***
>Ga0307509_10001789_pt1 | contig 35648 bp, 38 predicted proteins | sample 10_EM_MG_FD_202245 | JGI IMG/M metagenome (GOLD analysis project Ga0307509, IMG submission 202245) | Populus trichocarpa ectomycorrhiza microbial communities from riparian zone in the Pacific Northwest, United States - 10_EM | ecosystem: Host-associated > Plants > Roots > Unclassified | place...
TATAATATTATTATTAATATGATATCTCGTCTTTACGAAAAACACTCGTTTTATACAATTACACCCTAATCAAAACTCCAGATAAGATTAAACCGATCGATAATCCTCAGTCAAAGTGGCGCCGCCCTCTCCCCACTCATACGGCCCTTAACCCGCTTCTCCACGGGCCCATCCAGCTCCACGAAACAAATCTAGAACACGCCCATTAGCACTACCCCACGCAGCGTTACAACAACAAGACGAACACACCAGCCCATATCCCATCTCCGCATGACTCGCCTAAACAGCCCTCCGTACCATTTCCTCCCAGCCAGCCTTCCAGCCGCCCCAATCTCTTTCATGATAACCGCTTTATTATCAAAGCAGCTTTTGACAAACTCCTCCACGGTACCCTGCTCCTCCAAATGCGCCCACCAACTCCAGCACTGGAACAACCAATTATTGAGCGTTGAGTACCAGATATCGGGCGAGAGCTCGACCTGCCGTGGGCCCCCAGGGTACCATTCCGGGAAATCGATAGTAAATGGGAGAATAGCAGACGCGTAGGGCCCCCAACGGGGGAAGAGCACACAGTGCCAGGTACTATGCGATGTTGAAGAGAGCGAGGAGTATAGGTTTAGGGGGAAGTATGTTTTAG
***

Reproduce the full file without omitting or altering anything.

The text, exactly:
>Ga0307509_10001789_pt1 | contig 35648 bp, 38 predicted proteins | sample 10_EM_MG_FD_202245 | JGI IMG/M metagenome (GOLD analysis project Ga0307509, IMG submission 202245) | Populus trichocarpa ectomycorrhiza microbial communities from riparian zone in the Pacific Northwest, United States - 10_EM | ecosystem: Host-associated > Plants > Roots > Unclassified | place...
TATAATATTATTATTAATATGATATCTCGTCTTTACGAAAAACACTCGTTTTATACAATTACACCCTAATCAAAACTCCAGATAAGATTAAACCGATCGATAATCCTCAGTCAAAGTGGCGCCGCCCTCTCCCCACTCATACGGCCCTTAACCCGCTTCTCCACGGGCCCATCCAGCTCCACGAAACAAATCTAGAACACGCCCATTAGCACTACCCCACGCAGCGTTACAACAACAAGACGAACACACCAGCCCATATCCCATCTCCGCATGACTCGCCTAAACAGCCCTCCGTACCATTTCCTCCCAGCCAGCCTTCCAGCCGCCCCAATCTCTTTCATGATAACCGCTTTATTATCAAAGCAGCTTTTGACAAACTCCTCCACGGTACCCTGCTCCTCCAAATGCGCCCACCAACTCCAGCACTGGAACAACCAATTATTGAGCGTTGAGTACCAGATATCGGGCGAGAGCTCGACCTGCCGTGGGCCCCCAGGGTACCATTCCGGGAAATCGATAGTAAATGGGAGAATAGCAGACGCGTAGGGCCCCCAACGGGGGAAGAGCACACAGTGCCAGGTACTATGCGATGTTGAAGAGAGCGAGGAGTATAGGTTTAGGGGGAAGTATGTTTTAG